One of the first collections of folk art — if not the first “official” collection — is the focus of an exhibit at the New-York Historical Society. “Making it Modern: The Folk Art Collection of Elie and Viola Nadelman” has an international flair but a local provenance.
Perhaps homesick for the “peasant arts” of his native Poland, Elie Nadelman, an avant-garde artist, began acquiring antique items soon after arriving in New York City in 1914. With his 1919 marriage to Viola, a tobacco-heiress, the pair developed an ongoing obsession for antique ephemera of day-to-day life — children’s toys, cigar store displays, bridal boxes, antique tools and the like. They lived with their acquisitions in their East 93rd Street brownstone, according to the show’s co-curator, Roberta Olson, the Historic Society’s curator of drawings.
Their shared passion for “peasant arts” of the Old World and the New soon outgrew their home, and in 1926 the couple moved their collection to Riverdale and established The Museum of Folk and Peasant Arts, the first public folk art collection in the United States, according to co-curator Margaret Hofer, who is also the Historic Society’s museum director. The stock market crash and the Depression led the couple to sell pieces from the collection over the years. The Society purchased its entire collection of 15,000 pieces in 1937.
The 200 items on view were chosen to show the intersection of folk art and the modernism typified by Nadleman’s work, examples of which are also included on loan. The show is a wildly diverse selection of tools, toys, store displays, paintings, plates, ceramics and household items, sharing exuberant colors, individuality, simple forms and whimsy. Items are arranged to emphasize the relationship between the simple and the playful, and Nadelman’s own sculptures of dancing ladies, circus girls and ringmasters (there’s more than a hint of Modigliani in the elongated forms of his figures).
Much of the show’s charm, though, comes from the glimpse of the tools and amusements of daily life across six centuries and 13 different countries, plus some with a distinct New York City flavor. Standouts include a 19th century tobacco shop display figure rendered as a sailor. Alone among the four shop display figures in the show, the sailor most resembles an actual person, from his jaunty cap and beard to his casual stance in bell-bottom pants. The four intricately carved tobacco shop statues are a nod to the art in commerce and to how Viola’s family made its money. (“And Elie was a smoker,” Olsen noted.)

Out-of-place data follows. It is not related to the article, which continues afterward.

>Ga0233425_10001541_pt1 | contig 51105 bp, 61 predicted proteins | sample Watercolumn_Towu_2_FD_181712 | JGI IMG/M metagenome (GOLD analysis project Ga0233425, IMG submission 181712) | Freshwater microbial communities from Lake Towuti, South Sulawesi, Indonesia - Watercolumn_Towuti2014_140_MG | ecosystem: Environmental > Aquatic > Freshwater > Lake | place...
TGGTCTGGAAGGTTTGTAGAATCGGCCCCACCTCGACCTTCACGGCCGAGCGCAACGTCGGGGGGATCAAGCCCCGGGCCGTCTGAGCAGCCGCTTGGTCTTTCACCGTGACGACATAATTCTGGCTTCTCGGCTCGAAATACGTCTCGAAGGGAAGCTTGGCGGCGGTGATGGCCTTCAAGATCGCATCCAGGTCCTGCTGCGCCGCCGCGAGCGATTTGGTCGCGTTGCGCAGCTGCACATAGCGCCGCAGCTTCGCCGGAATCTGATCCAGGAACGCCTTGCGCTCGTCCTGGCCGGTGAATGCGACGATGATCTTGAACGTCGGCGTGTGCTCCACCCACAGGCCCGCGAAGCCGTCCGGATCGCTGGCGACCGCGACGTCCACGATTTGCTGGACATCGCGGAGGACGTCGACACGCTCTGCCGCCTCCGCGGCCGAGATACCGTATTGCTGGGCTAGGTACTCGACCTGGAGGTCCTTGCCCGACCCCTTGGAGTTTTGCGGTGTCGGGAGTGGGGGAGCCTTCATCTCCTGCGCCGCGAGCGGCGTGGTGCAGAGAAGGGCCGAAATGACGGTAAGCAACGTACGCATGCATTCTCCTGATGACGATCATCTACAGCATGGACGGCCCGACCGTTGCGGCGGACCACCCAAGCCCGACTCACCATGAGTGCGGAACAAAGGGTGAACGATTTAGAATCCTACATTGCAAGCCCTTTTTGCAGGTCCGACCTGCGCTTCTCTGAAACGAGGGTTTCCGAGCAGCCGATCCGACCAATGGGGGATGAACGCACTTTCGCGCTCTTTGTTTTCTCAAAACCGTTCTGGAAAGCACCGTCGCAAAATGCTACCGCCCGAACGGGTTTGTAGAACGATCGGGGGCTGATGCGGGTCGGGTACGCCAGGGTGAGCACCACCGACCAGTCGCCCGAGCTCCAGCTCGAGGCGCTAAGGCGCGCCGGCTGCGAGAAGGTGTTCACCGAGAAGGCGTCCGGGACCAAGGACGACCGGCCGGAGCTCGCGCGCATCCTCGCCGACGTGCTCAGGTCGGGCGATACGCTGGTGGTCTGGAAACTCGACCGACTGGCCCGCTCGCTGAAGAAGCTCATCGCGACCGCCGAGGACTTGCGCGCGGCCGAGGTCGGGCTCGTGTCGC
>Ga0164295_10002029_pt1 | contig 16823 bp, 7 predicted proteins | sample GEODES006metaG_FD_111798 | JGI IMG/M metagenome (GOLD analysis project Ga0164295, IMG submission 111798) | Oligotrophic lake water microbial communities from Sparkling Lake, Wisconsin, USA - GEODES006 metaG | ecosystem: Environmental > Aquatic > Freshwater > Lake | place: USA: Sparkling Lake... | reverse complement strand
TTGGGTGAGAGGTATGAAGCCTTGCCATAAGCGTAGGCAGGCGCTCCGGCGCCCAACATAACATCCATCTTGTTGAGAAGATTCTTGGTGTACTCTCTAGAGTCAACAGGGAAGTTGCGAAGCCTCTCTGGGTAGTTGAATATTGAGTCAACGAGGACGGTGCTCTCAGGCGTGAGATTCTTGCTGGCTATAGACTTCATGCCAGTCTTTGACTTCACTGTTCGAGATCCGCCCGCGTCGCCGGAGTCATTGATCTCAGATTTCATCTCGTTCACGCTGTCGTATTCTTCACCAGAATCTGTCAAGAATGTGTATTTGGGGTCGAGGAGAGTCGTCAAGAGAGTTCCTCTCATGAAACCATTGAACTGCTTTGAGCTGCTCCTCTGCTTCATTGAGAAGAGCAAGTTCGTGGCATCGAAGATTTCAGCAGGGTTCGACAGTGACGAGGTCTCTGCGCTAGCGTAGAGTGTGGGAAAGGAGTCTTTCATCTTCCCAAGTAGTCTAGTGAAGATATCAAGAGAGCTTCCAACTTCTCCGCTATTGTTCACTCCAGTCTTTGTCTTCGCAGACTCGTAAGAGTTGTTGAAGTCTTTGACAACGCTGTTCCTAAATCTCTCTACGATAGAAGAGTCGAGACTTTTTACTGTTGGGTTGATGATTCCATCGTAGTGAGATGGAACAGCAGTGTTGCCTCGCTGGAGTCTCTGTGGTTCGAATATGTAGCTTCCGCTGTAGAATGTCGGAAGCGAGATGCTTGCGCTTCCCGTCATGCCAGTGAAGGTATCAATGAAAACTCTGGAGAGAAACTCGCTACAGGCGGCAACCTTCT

Also striking is a collection of about a dozen mostly American mechanical toys and banks, including one, inspired by Tammany Hall scandals, that activates once a coin in placed in the hand of the seated figure ... who puts it in his pocket.
A selection of pottery and ceramics is remarkable. From a plate praising Andrew Jackson for president to a simple, and very modern, brown glazed plate that says “Apple Pie” — none would look out of place on Etsy.
A touching collection of beautifully hand-drawn and painted paper dolls made by a Canadian mother for her children, showing women in period dress doing chores like hanging laundry is lovely.
It took two years of surveying the collection of 15,000 objects to settle on the 200 items, Olson said. The curators were careful to include a cross-section from the meaningful — colorful bridal boxes and samplers — to the humdrum — clothespins, cheese strainers, even an early example of a roach hotel. All of the items, though, share detail in design, individuality, even verve. One of the Society’s goals was to make a significant contribution to the field of folk art studies, but any visitor curious about day-to-day living of bygone eras will enjoy it too.